Advanced care planning or end of life planning is equally important for everyone…….everyone who is mortal that is.  Thinking about what you want, clarifying expectations, putting those wishes down in a document, choosing someone to speak for you (if you cannot), preparing those around you is important for everyone, and there are no exceptions. End of life planning is APPROPRIATE, 100% OF THE TIME.



No One Dies From Talking About It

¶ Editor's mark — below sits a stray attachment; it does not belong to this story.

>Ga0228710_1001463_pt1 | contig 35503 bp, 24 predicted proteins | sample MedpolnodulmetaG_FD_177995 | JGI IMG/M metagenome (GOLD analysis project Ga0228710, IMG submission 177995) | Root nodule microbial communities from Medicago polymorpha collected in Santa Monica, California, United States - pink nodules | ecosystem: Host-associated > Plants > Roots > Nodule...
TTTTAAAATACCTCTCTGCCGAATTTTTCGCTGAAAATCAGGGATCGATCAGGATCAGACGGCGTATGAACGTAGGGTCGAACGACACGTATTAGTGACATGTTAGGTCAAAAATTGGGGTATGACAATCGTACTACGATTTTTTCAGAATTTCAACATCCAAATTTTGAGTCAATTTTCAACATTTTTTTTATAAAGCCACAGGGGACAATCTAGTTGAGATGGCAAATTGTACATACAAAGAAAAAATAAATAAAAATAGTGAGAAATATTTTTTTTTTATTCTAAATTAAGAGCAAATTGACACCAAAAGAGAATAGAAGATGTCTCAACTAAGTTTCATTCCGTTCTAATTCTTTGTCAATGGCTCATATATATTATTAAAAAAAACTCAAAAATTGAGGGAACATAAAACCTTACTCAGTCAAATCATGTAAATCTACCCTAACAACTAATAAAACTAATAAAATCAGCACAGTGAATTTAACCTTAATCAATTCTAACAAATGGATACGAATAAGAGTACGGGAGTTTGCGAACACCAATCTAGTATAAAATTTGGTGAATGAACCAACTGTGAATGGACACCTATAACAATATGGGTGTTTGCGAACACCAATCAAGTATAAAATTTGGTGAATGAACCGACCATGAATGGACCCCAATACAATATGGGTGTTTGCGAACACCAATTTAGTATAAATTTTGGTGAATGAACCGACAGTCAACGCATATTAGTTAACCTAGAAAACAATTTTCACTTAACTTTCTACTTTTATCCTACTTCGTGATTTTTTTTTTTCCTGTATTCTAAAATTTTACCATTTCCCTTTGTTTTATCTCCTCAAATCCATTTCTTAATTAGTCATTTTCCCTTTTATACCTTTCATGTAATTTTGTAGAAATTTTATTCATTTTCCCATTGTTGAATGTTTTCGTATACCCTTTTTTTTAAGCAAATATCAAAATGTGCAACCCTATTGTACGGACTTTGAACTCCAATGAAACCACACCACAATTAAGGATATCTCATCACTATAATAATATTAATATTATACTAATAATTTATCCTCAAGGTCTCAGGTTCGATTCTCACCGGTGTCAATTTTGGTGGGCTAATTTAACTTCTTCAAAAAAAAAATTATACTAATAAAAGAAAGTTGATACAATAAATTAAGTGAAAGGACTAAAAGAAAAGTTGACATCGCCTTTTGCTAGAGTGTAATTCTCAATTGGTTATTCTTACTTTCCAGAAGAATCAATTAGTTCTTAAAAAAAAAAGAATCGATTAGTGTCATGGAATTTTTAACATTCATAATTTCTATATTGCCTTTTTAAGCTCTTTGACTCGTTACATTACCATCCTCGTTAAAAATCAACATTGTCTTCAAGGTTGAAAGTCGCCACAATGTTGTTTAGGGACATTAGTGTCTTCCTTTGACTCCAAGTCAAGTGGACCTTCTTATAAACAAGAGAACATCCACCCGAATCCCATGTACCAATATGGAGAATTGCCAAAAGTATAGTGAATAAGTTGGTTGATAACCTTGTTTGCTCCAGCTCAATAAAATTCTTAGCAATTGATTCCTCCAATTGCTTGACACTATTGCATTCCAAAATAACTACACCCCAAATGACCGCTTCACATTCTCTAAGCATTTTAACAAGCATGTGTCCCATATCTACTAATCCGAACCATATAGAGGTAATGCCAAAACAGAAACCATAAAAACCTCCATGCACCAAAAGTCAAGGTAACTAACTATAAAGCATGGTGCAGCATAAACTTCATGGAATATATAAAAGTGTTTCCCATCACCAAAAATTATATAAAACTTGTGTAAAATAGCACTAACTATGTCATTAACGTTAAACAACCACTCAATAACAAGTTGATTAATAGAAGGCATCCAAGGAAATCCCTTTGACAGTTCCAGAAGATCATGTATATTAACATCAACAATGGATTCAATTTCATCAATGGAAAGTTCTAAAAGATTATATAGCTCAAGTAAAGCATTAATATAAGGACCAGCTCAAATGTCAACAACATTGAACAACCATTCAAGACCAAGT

Almost every day, in some part of my city, I  spend time with patients and families who don’t know what to do. Receiving devastating news from their healthcare provider, they do not know where to turn for help or how to begin to move toward a plan. Maybe they have been told that they have a progressive disease that is in its end stages. Some have been told that they can no longer tolerate treatments that were supposed to cure them (maybe). Some get the first news that a terminal illness has been at work inside them, without their knowledge.  To say that they are overwhelmed is the ultimate in understatement. (It is both the worst role and the best job in nursing….to be the interpreter of the hard, painful truth and the guide to a path forward.) But it doesn’t have to be this way, it’s a situation we humans, the majority at least,  have created for ourselves. The sad truth is that it takes a feat of incredible planning, carefully chosen language and often a crisis to get an individual or a family just to discuss end of life. But NO ONE DIES FROM TALKING ABOUT IT. As a hospice nurse, I feel an obligation to effect a more optimal outcome for end of life. That sounds odd as I write it…….but from experience I have learned that the end of life, death, is definitely not the worst thing that can happen to a person.